From the information about the prevalence of vaping in the study, the researchers extrapolated to the whole of Europe, determining that around 23.1 million European smokers aged over 15 years old have used an e-cigarette. 69.9 percent used them once or twice, 21.1 percent used them occasionally and 9 percent used them regularly, meaning there are an estimated 2.1 million smokers who are regular vapers in the EU. Awareness of e-cigs is lowest in Sweden (likely due to the prevalence of snus) and highest in Greece, where 97.8 percent of respondents had heard of e-cigs.
What Factors Affect the Likelihood of Somebody Vaping?
The biggest thing that determines whether or not somebody has tried vaping is whether or not they’re a smoker, with the study estimating that current smokers are around 10.6 times more likely to have ever vaped. Additionally, ex-smokers were also around 6.6 times more likely to have vaped than never-smokers, with 4.4 percent of them having ever tried vaping overall. This is another “gateway” concern – the risk of ex-smokers picking up vaping and going back to smoking as a result.
However, as the authors mention in the paper’s discussion, the reasons the ex-smokers had vaped weren’t included in the data, so it could either be that the ex-smokers had given up tobacco before and were tempted back to nicotine use through e-cigs or that they quit smoking because of (or otherwise after) vaping. This study can’t confirm this one way or another, but given existing evidence that e-cigs are effective for quitting smoking and that they don’t really appeal to non-smokers, it seems probable that the “gateway back” hypothesis is as dead in the water as the core gateway hypothesis.
The analysis according to the age groups chosen, 15 to 24, 25 to 39, 40 to 54 and 55 + showed that overall the younger somebody was the more likely they were to have vaped, with those aged 15 to 24 being 3.3 times more likely to vape compared to those aged 55 or over. These figures could be used to argue that e-cigs appeal to youth, but it’s evident that the most of those in the youngest group would be of legal smoking age, and the vast majority of vapers were already smokers, in any case.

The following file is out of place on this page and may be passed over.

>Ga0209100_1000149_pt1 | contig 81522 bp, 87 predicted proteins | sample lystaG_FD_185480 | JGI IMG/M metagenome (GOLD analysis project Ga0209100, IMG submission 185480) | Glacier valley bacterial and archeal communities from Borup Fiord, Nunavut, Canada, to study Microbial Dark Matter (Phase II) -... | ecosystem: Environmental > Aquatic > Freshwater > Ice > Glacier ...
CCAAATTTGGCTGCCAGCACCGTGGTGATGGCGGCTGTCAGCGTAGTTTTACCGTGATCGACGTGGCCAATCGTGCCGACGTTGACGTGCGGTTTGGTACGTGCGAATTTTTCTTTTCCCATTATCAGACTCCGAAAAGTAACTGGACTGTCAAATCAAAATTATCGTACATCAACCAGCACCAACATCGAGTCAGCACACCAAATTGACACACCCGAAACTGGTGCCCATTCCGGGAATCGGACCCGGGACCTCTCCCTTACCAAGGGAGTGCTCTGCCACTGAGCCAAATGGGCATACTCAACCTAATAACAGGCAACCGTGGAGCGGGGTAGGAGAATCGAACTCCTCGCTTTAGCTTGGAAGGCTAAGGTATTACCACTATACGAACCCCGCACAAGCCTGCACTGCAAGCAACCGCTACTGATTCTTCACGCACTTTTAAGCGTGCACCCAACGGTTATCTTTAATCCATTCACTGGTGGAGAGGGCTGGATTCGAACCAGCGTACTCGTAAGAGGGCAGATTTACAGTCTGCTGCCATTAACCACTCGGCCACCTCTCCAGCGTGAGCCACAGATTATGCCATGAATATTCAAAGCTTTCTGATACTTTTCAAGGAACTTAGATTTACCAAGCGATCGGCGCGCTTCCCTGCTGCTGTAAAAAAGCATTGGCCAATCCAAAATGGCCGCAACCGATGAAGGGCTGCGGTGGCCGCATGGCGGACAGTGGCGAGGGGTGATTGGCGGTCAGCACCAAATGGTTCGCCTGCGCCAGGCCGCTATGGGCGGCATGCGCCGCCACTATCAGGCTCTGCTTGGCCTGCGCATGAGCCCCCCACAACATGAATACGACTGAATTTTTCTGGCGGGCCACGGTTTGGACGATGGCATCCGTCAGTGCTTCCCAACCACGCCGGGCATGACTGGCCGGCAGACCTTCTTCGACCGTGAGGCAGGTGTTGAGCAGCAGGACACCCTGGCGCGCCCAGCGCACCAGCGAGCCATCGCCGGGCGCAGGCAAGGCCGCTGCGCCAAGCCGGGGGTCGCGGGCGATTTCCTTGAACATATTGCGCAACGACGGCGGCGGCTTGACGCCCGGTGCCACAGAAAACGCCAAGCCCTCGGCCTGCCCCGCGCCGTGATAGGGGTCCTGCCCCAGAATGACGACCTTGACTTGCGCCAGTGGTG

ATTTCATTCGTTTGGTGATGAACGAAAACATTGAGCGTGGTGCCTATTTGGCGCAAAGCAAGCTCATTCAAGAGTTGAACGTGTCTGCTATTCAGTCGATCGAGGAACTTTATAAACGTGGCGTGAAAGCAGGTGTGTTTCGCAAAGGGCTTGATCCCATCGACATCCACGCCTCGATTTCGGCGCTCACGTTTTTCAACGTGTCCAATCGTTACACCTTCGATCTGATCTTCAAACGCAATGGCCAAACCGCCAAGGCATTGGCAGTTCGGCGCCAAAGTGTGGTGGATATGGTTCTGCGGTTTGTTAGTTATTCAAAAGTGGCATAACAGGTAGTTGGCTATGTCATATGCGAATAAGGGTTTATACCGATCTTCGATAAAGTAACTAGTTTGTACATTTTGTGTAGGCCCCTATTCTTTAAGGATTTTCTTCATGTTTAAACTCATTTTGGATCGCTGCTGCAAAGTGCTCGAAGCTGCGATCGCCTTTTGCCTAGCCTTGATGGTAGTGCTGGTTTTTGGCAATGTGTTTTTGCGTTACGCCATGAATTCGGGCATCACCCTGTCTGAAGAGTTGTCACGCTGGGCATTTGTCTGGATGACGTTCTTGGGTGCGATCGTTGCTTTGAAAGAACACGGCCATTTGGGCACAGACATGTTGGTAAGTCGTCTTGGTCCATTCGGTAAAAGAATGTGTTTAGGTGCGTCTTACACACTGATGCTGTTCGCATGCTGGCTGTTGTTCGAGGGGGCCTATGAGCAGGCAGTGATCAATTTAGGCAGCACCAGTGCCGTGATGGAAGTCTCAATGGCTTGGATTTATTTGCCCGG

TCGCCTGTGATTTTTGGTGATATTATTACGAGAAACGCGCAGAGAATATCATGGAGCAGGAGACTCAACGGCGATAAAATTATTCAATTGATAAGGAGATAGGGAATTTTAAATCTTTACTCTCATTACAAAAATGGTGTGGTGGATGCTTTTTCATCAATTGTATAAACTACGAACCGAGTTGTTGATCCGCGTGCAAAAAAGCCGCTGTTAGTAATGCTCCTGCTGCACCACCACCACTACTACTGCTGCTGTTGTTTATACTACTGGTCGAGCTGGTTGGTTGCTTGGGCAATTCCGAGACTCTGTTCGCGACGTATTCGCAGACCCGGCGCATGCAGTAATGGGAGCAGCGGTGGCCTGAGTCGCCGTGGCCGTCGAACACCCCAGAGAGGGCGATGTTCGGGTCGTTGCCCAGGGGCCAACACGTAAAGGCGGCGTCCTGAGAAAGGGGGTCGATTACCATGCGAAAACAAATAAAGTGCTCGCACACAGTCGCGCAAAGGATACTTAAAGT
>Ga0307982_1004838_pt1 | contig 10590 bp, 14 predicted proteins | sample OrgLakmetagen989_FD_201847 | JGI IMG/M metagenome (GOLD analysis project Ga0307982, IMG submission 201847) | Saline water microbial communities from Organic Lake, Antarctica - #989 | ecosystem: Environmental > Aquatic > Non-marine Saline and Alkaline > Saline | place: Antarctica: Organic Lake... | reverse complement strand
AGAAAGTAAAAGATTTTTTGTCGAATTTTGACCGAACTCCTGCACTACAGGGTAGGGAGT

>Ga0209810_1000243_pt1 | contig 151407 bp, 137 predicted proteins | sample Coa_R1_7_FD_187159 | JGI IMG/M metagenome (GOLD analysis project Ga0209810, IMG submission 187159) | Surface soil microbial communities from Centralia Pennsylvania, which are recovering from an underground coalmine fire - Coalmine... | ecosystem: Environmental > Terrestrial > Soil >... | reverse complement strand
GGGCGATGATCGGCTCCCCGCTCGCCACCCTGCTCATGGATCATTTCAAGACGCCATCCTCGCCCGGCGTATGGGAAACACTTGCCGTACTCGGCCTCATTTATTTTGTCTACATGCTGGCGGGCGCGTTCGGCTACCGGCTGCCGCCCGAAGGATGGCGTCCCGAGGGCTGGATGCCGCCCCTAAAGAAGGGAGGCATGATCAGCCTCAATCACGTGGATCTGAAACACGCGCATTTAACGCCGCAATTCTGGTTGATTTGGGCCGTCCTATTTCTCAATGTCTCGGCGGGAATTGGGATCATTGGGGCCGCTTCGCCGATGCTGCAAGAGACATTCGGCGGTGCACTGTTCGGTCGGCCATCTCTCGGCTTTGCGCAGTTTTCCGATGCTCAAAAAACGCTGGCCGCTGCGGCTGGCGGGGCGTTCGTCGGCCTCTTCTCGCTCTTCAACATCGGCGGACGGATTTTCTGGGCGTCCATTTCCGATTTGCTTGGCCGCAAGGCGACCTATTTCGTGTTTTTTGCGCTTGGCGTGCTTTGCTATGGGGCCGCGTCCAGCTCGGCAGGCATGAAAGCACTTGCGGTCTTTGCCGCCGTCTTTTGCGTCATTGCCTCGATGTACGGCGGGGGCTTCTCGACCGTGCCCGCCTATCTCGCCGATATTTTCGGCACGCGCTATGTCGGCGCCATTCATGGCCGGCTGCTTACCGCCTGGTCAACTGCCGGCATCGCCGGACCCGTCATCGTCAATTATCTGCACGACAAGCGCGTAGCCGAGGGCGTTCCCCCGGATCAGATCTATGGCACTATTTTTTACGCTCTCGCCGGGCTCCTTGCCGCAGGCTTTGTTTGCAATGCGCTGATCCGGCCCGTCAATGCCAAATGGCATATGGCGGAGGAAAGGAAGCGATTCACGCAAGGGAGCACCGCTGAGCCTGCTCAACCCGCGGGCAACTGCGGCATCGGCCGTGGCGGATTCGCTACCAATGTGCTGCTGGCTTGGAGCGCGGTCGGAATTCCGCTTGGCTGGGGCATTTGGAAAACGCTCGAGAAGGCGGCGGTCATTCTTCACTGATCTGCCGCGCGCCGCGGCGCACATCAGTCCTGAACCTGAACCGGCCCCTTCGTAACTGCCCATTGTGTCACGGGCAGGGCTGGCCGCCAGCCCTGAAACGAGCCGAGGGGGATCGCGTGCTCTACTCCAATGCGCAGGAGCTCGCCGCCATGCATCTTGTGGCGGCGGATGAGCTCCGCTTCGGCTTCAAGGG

Opinion on the Safety of E-Cigs
Another interesting point is that those who answered that they “didn’t know” whether e-cigarettes were harmful were less likely to have vaped than either of the other groups of respondents. The sample was fairly split on this issue, with 40.6 saying they’re harmful, 28.5 saying they’re not harmful and 30.9 percent saying they didn’t know. The phrasing of the question is key (“Do you think that they are harmful or not to the health of those who use them?”), as is the limited choice of responses, either “yes,” “no” or “don’t know.”
Even though it’s without doubt that e-cigarettes are safer than cigarettes, when phrased as a question of absolute harm it’s not too surprising that the most common answer was “yes.” Accordingly, those rating e-cigarettes as harmful were actually slightly more likely to have vaped than those rating them as harmless. Participants answering “I don’t know” were over three times less likely to have vaped than those rating them as harmless, and when the question was asked as relative to the harm of cigarette the same trend occurred – those who weren’t sure were three times less likely to have vaped. The researchers suggest that this shows that a lack of scientific knowledge is a barrier to e-cig use.
Cigarettes Per Day and Quit Attempts